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My favorite new one that I have been using a lot:

  function cheat() {
      curl cht.sh/$1
  }
It queries the cht.sh cheatsheet of various Unix commands. 'cheat tar' prints:

  # To extract an uncompressed archive:
  tar -xvf /path/to/foo.tar
  
  # To create an uncompressed archive:
  tar -cvf /path/to/foo.tar /path/to/foo/
  
  # To extract a .gz archive:
  tar -xzvf /path/to/foo.tgz
  
  # To create a .gz archive:
  tar -czvf /path/to/foo.tgz /path/to/foo/
  
  # To list the content of an .gz archive:
  tar -ztvf /path/to/foo.tgz
  
  # To extract a .bz2 archive:
  tar -xjvf /path/to/foo.tgz
  
  # To create a .bz2 archive:
  tar -cjvf /path/to/foo.tgz /path/to/foo/
  
  # To extract a .tar in specified Directory:
  tar -xvf /path/to/foo.tar -C /path/to/destination/
  
  # To list the content of an .bz2 archive:
  tar -jtvf /path/to/foo.tgz
  
  # To create a .gz archive and exclude all jpg,gif,... from the tgz
  tar czvf /path/to/foo.tgz --exclude=\*.{jpg,gif,png,wmv,flv,tar.gz,zip} /path/to/foo/
  
  # To use parallel (multi-threaded) implementation of compression algorithms:
  tar -z ... -> tar -Ipigz ...
  tar -j ... -> tar -Ipbzip2 ...
  tar -J ... -> tar -Ipixz ...
You do have to be online, but there are ways of downloading the directory of cheat sheets to use offline as well.



This is awesome, I ALWAYS have to google for how to untar an archive (I don't do it often enough to commit to memory) thank you!


I have:

    function extract () {
      if [ -f $1 ] ; then
        case $1 in
          *.tar.bz2)   tar xjf $1     ;;
          *.tar.gz)    tar xzf $1     ;;
          *.bz2)       bunzip2 $1     ;;
          *.rar)       unrar e $1     ;;
          *.gz)        gunzip $1      ;;
          *.tar)       tar xf $1      ;;
          *.tbz2)      tar xjf $1     ;;
          *.tgz)       tar xzf $1     ;;
          *.zip)       unzip $1       ;;
          *.Z)         uncompress $1  ;;
          *.7z)        7z x $1        ;;
          *)     echo "'$1' cannot be extracted via extract()" ;;
           esac
       else
           echo "'$1' is not a valid file"
       fi
     }
instead


tar czvf

"create ze vucking file"

tar xzvf

"extract ze vucking files"


There are man pages though, but still I suppose that might be useful to you.

Anyways, the only options for tar that I commonly use are "c", "x", and "t"; I will use other programs for decompression, and for extracting into a directory, will use cd.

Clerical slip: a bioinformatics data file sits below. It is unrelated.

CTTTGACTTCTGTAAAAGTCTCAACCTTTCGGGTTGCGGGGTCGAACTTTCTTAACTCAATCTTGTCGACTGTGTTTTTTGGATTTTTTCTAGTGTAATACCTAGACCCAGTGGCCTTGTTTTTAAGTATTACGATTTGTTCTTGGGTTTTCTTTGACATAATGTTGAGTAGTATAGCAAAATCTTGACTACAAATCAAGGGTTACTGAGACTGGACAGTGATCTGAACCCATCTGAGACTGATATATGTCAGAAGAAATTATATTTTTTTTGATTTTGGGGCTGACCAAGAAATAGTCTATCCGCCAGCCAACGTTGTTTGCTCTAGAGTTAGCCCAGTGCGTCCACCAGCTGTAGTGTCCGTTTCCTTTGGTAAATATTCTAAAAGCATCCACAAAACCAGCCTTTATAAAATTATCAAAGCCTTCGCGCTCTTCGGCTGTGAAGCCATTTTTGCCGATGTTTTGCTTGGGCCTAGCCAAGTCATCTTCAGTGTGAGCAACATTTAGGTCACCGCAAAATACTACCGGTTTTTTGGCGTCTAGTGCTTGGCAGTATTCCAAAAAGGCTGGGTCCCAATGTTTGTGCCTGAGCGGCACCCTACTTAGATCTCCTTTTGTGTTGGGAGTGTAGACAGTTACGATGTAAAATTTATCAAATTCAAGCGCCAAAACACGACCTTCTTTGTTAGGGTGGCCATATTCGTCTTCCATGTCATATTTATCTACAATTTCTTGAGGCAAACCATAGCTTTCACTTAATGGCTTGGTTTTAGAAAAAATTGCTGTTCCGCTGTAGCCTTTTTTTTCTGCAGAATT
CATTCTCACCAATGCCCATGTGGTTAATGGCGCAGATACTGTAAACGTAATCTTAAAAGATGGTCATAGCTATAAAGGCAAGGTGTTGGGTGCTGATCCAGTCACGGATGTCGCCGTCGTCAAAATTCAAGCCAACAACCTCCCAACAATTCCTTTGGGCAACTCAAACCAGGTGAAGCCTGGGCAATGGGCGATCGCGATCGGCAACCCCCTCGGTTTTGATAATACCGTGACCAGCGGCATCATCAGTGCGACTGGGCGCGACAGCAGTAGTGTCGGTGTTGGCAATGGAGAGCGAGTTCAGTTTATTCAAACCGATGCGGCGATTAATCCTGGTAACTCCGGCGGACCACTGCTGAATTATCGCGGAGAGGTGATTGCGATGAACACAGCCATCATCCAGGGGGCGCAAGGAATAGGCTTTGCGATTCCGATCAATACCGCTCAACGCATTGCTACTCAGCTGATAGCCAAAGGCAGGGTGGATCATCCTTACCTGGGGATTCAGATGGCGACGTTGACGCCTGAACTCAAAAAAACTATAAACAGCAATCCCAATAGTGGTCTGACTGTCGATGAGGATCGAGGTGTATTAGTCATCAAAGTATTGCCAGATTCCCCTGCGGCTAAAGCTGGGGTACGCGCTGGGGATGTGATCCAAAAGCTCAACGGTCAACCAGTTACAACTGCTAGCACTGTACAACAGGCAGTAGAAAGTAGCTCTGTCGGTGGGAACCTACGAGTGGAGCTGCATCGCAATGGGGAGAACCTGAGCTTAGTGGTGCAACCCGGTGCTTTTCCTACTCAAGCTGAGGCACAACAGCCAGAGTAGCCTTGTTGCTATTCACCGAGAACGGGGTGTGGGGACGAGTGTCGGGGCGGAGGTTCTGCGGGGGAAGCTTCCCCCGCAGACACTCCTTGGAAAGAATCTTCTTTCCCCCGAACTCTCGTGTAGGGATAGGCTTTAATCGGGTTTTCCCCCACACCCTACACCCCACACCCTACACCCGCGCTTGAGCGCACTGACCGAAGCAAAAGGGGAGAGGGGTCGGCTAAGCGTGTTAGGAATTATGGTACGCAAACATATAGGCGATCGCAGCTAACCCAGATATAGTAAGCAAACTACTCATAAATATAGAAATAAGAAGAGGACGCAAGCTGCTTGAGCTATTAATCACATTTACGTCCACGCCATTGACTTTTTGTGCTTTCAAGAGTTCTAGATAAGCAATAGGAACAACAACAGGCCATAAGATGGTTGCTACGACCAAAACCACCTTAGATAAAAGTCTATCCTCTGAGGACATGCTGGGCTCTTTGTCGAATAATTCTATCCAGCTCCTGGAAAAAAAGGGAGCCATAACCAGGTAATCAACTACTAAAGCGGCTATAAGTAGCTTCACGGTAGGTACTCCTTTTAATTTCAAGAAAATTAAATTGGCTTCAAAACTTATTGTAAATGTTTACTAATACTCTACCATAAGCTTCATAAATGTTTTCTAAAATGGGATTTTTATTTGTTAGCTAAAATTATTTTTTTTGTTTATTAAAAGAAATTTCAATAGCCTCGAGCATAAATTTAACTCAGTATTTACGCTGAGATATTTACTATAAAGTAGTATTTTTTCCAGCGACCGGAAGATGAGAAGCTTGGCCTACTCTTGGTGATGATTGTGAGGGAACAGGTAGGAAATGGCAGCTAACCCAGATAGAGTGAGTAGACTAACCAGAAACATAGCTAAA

If the man pages had useful examples the “cheat sheets” would not be needed. So “duh use man pages” is a wrong and annoying answer in this context.


Yes, I suppose you are right, the man pages do not have sufficient examples. So, it is good that they add more there. (The man page still explains what all of the options are; now we have this "cheat sheets" with the examples, too.)


I have an alias "x" setup to run:

      atool --extract $*
That will unpack "anything", into a sub-directory if necessary. Something I use more than any other alias.


There is a similar cli tool called tldr[1]. It's very useful and simple to invoke.

[1] https://github.com/tldr-pages/tldr


Nice. You might consider adding a check for the existence of a local cache file. If it doesn't exist, then try online. i.e.

   if [ ! -s "${cache_dir}"/"$1" ] ; then ...


Thank you. It is so convenient to write some functions is .bash_profile. So powerful new skill.


Cool, but on my Mac it makes flashing text..arggh.


Add -s to curl, should fix it.


s for silent? I mean, all the text on the page is flashing on and off in sync..the whole page goes black. Its the first ESC code in the downloaded text, I guess..haven't quite figured out how to block that yet. If I then do an 'ls' (100s of files in that dir) it stops flashing, but when I scroll up, the first ls-ed files stay flashing..




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